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Next to the Kungliga Borgen in Gärdet is Raja. With her big and stubby head facing downwards, her body bent forward, and her short legs sprawled apart, Raja’s stature could spark both comedy and sadness. In the same way people communicate through words, Raja conveys feeling and emotion through body language. In fact, the human body has been used as a measurement in the development of architecture, however, Raja’s anthropomorphic shape doesn’t conform to these references, instead her blown out proportions and clumsiness denotes a type of pity and attachment; an antithesis to the norm.

Raja stands on top of a ledge, hiding behind trees. Her blue exterior disappears amongst the greenery, fading into the sky as if transitioning into a ghost. Her central staircase, painted in bright pink, links her to the Kungliga Borgen and keeps her rooted to the ground. Two of her legs are standing upon a metal platform, and two are sunken in the ground and to keep her stable, she has cables that tie her down.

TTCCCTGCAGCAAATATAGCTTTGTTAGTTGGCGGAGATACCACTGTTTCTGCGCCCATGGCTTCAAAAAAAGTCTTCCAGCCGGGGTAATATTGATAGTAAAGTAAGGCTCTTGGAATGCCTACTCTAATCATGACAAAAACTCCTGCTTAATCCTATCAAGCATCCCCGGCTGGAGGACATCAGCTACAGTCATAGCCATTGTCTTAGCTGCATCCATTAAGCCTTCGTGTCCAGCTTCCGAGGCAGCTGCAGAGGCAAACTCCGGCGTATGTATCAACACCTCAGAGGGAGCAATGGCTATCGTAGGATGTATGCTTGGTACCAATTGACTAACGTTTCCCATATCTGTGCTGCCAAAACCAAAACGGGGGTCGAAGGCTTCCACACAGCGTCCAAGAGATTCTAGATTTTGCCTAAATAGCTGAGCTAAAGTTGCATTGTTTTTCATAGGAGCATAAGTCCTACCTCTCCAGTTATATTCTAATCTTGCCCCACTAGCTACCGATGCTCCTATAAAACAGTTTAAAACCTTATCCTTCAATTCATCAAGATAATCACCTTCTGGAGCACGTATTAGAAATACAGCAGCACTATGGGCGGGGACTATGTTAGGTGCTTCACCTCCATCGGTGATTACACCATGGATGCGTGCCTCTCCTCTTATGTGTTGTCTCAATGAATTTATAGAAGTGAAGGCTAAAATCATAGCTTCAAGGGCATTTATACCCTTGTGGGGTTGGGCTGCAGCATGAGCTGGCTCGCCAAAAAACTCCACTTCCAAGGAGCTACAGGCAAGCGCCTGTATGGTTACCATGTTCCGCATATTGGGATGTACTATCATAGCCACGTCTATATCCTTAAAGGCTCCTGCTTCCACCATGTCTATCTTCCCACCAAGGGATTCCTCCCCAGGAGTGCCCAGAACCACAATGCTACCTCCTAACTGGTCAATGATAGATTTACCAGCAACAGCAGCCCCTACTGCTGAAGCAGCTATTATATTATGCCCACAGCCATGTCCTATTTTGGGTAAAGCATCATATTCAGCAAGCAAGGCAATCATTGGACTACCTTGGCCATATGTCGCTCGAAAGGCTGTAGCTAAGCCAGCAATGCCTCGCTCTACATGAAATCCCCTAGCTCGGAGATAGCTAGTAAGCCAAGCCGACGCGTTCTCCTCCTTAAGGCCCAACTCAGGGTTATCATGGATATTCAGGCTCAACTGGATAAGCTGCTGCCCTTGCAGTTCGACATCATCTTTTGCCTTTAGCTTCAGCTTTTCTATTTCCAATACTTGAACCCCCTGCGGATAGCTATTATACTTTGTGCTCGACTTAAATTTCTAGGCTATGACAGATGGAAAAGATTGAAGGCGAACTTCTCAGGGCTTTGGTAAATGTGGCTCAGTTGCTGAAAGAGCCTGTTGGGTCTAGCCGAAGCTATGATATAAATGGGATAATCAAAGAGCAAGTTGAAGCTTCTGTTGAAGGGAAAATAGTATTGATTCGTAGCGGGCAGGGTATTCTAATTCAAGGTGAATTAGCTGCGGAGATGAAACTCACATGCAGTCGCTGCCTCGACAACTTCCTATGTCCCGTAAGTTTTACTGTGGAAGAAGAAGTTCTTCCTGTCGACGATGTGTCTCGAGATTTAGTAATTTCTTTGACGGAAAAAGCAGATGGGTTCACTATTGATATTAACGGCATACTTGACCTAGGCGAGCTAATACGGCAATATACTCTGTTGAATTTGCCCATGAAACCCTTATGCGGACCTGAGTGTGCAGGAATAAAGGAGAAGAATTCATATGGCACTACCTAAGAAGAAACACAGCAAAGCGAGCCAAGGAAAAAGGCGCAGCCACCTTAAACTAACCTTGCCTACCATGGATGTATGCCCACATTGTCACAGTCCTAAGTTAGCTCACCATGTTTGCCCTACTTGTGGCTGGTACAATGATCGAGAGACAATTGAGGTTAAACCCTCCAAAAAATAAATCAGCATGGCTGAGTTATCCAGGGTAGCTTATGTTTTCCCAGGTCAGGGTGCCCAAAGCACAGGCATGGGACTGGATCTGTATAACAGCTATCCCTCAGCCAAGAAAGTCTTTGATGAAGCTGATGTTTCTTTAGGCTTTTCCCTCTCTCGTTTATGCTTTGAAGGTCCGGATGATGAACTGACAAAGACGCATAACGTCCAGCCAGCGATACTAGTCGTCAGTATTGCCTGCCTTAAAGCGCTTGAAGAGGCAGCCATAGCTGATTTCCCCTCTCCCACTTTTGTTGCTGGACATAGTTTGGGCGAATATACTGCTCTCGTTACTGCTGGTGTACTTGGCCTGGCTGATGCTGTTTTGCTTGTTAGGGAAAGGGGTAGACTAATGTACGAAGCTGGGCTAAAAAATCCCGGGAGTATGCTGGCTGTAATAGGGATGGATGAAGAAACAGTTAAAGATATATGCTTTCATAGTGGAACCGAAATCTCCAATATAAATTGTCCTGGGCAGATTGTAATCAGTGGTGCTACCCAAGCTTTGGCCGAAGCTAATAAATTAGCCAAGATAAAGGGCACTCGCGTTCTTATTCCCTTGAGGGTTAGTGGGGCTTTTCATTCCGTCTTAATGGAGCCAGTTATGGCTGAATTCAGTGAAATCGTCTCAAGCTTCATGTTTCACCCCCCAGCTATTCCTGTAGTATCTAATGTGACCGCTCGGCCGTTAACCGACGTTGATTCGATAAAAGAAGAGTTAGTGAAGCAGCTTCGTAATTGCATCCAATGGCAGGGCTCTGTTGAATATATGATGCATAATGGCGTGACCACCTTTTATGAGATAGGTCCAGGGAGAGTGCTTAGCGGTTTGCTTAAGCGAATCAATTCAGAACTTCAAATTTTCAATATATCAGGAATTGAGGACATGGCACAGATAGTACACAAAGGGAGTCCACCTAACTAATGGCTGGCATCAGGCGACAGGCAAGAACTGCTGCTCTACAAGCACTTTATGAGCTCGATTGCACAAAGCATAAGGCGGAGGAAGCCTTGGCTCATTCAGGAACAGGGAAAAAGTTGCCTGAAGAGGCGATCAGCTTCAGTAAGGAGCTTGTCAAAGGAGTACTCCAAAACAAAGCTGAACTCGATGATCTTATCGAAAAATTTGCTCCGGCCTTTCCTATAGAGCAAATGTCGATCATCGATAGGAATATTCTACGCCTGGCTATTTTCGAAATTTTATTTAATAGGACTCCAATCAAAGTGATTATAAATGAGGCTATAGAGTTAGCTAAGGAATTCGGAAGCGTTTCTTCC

Raja’s main focus is on the melancholy that we can derive from cute. Although  is closer to a feeling than an aesthetic, it is important to note that it is not the same as sadness. Sadness implies a state of resignation or a feeling of unmotivation, whereas melancholy involves the pleasure of reflection on things we love and long for, with a touch of sweetness that makes it bearable. Melancholy is something we even desire from time to time, for it provides an opportunity for self-reflection. Raja invites you to ponder through your thoughts. We’re both exhilarated and contemplative as we survey the nature around her in solitude with a melancholic mood that appears to have no subject.

Location: Stockholm, Sweden

Instructor: Ulrika Karlsson, Cecilia Lundbäck

Programme: Masters Thesis

Year: 2021​


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